GRE Analytical Writing Assessment Section: Key Details You Should Know
If you’re preparing to take the GRE, you should be aware that the GRE Analytical Writing Assessment, or GRE AWA for short, is an exam section that should not be taken lightly. Apart from the Quantitative and Verbal Reasoning portions, the GRE AWA is an equally essential part of the exam. Despite the fact that it does not count toward your composite score, you should thoroughly prepare for it because most colleges place a high value on it, in addition to your final GRE score. So, let us talk about the GRE’s AWA portion.
GRE AWA Sub-Sections
The AWA section is divided into the following two questions,, and 30 minutes are devoted to each subsection:
- Analyse an Issue: Under ‘analyse an issue’ topic, you will be provided with an issue and are expected to present your arguments and support your opinions with specific examples. You have to respond to this question based on specific instructions (on how to respond to the issue) that will be given to you.
- Analyse an Argument: Under ‘analyse an argument’ topic, you are provided with an argument. Based on specific instructions, you are required to evaluate the argument presented or the claim made, rather than writing an essay supporting or opposing the argument that is given to you.
While the analyze-an-issue subject is designed to assess your ability to offer a point of view and back it up with evidence, the analyse-an-argument topic is designed to assess your ability to evaluate a point of view provided to you and the claims that are made with it. This makes it clear that the two GRE AWA essays have a different overall goal.
How is the GRE AWA Section Scored?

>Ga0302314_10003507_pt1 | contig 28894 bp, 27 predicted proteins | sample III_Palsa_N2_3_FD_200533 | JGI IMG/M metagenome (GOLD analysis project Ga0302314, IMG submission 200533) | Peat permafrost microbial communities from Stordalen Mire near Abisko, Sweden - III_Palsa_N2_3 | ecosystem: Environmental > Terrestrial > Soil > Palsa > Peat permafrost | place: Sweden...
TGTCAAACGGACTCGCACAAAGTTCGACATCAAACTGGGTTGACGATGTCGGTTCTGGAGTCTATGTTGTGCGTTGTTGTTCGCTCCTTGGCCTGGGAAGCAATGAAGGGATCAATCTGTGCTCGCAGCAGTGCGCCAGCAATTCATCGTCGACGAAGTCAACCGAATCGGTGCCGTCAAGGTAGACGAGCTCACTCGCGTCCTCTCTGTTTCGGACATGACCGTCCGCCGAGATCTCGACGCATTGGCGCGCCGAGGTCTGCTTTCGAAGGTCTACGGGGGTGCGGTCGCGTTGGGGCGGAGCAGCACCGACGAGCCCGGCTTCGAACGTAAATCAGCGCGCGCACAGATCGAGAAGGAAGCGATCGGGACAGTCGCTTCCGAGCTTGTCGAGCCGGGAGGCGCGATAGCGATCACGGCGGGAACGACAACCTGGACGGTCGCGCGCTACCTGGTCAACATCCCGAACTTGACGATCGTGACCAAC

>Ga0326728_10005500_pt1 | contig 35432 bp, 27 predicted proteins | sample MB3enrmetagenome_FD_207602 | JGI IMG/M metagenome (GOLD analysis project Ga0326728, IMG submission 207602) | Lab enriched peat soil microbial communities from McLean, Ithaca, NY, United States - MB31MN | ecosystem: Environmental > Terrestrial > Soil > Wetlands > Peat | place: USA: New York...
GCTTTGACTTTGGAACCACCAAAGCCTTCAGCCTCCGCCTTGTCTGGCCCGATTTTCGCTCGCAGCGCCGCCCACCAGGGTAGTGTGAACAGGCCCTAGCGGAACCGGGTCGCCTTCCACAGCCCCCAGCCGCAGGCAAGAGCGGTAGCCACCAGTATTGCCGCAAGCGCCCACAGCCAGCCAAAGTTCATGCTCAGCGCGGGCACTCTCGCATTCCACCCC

Your essays are scored on a scale of 0-6, 6 being the highest and 0 being the lowest score, with 0.5-point increments. Although there are two subsections, the score provided is an average of your score on both questions, and is presented as a single score.
Additionally, your analytical writing component is graded by both a human and a computer grading system. First, a qualified human rater analyses your essay holistically, evaluating it and assigning you a mark based on its overall quality. Second, an ETS computer programme called “E-Rater” evaluates your essay. This computer tool aids in the standardization of test scores across a variety of writing styles and knowledge levels. If there are considerable disparities between the computer and human ratings, the essays are re-evaluated by a second human rater. The final scores are rounded to the nearest half-point interval and are the average of both ratings as judged by the two professional evaluators.
How To Prepare for the GRE AWA Section
In order to make sure you put your best foot forward in the GRE AWA section, you should take a look at sample essays. You can find high quality sample AWA essays GRE experts have recommended on a variety of platforms, along with other resources on how to improve your essay writing and written communication skills.
It is possible to get a high score like 5 out of 6 on the GRE AWA section as long as you practice your essay writing skills and present your ideas in a clear and concise manner. Good luck!